Wednesday, February 28, 2024

The Unicorn Murders (Spoilerific)

 The Unicorn Murders (1935) by Carter Dickson [John Dickson Carr]

I can't possibly talk about this one without letting several cats out of the bag, so I'm just going to warn you up front and not bother with coded comments. If you haven't read this particular mystery by Dickson/Carr, then, you should probably give my review a pass.


So...I don't think I've ever read such a convoluted mystery by such a good detective novelist. Dickson/Carr likes to have tricky little, intricate little solutions to his seemingly impossible crimes. Those sometimes confuse me. But honestly...there are so many people pretending to be somebody else in this one that I couldn't keep up even if I had a scorecard. We start out with our narrator, Kenwood Blake, pretending to be the secret service agent that Evelyn Cheyne (also an agent) is supposed to hook up with in France so they can stick like glue to Sir George Ramsden who is transporting the "unicorn" some sort of top secret, extra-important something-or-other (we aren't told what until the very end) to England. Why on earth the man is going through France isn't really explained--but, whatever.

Apparently, a thieving bad guy by the name of Flamande (shades of G. K. Chesterton's Flambeau) has vowed to be on the same plane as Ramsden and plans to steal the unicorn. Flamande is super-great at disguise and nobody knows what he looks like, so it's going to be difficult to protect Ramsden and his unicorn. To counter Flamande, we have the super-spiffy French Chief Inspector of the Surete, Gaston Gasquet--who, coincidently is also a master of disguise and nobody knows what he looks like either. And he's vowed to be on the plane to catch Flamande.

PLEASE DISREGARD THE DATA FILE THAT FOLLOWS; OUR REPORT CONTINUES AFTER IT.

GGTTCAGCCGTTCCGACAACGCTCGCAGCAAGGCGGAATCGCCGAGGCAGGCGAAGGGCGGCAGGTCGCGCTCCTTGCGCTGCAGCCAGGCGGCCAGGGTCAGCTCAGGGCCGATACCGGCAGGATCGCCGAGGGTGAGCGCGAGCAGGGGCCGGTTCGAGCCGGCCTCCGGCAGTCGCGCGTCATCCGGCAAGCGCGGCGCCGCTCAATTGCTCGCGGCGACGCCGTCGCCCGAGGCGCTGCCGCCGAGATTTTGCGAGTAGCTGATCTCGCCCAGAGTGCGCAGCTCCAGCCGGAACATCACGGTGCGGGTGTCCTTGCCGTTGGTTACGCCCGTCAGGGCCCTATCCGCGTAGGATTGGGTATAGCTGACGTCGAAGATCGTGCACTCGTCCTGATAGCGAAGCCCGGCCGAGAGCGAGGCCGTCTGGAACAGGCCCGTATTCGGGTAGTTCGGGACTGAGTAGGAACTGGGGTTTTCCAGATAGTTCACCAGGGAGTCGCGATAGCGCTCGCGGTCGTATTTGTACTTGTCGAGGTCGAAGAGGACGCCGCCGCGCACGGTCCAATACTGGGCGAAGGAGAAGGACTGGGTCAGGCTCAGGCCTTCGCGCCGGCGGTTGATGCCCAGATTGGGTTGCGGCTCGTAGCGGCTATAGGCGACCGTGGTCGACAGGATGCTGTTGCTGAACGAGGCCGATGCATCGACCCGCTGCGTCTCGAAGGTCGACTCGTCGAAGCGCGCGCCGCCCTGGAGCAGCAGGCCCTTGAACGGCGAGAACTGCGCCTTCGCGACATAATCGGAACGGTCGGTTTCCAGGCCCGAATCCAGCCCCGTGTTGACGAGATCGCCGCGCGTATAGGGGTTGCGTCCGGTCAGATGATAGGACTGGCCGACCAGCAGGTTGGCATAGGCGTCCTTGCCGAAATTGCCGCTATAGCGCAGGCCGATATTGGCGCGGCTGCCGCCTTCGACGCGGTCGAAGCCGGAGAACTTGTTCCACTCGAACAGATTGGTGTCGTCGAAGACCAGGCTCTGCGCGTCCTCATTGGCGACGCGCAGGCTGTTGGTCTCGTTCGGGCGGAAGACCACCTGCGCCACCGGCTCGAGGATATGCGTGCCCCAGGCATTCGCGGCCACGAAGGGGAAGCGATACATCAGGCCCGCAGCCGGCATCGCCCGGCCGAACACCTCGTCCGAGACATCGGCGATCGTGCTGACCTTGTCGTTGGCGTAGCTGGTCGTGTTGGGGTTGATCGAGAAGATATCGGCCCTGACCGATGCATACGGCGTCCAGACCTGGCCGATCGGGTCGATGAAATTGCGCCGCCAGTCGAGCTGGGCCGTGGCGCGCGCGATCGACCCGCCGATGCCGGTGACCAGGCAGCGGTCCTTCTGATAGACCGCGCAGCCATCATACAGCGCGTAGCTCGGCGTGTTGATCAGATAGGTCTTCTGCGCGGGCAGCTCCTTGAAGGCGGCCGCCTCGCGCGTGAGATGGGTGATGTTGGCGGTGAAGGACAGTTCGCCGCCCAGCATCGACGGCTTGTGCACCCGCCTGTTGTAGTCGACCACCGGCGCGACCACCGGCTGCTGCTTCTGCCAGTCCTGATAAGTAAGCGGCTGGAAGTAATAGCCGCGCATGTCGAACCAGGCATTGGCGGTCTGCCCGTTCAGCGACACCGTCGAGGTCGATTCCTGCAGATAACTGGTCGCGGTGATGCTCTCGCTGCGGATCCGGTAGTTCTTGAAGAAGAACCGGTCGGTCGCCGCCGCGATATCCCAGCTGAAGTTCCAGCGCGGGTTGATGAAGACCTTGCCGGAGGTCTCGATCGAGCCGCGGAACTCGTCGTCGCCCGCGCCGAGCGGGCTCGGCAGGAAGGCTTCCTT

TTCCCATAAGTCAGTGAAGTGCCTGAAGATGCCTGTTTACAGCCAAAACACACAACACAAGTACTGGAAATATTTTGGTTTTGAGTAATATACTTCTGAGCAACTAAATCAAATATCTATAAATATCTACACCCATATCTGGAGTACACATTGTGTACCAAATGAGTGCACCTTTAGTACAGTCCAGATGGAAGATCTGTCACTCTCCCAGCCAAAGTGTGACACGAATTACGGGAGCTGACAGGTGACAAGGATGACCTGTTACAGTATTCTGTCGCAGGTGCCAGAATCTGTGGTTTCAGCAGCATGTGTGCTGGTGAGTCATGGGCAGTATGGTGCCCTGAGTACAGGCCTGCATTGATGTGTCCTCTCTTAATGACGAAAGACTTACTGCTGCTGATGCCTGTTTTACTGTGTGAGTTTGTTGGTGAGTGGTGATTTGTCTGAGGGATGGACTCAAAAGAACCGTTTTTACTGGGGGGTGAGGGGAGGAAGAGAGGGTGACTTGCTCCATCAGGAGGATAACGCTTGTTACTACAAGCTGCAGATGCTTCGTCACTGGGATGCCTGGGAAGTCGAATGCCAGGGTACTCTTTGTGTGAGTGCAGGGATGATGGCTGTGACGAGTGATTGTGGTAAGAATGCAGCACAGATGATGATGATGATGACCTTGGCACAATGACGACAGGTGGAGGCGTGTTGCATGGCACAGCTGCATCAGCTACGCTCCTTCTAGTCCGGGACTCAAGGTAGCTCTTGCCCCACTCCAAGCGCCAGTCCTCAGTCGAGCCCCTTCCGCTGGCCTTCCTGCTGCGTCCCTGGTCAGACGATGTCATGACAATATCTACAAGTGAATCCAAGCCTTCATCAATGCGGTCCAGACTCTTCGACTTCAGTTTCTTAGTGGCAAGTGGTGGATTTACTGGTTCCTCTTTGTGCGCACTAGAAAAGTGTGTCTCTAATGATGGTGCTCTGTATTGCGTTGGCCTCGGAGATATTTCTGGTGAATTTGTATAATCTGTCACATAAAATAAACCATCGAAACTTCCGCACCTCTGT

So...we have Blake pretending to be the secret service guy. We have the real secret service guy somewhere. We have another guy pretending to be the secret service guy and we have the secret service guy's brother (who looks enough like secret service guy to also pretend to be him if the fancy strikes--it does). We wind up with one these guys (no, I'm not going to completely spoil it and tell you which guy) dead in a French chateau on a island cut off from the main land by a raging river in storm. He was apparently killed in the middle of a stairwell in view of others (albeit by low lamplight) with the horn of a unicorn (you can't make this stuff up--well, you can if your name is Dickson/Carr). Luckily for our hero--whom one of the several guys who claim to Gasquet (don't ask how many--more than we need) accuses him of being Flamande, good ol' H.M. (Sir Henry Merrivale) is also on the spot and will be able to figure out who is who and which one killed who and how and when and where. And, yes, even if I told you all the names and exactly what happened (supposing I could...I'm not sure I can), I don't think you'd be any less confused. Yikes.

The best part of this whole thing is H.M. (and therefore all star points go to him), but, honestly, even he was a bit much. Definitely not my favorite Dickson/Carr novel. ★★

First line: Let me state the case to you, and ask yo what you would do under the circumstances.

Last line: "La, sir, how you do go on!"
Deaths = two stabbed in head

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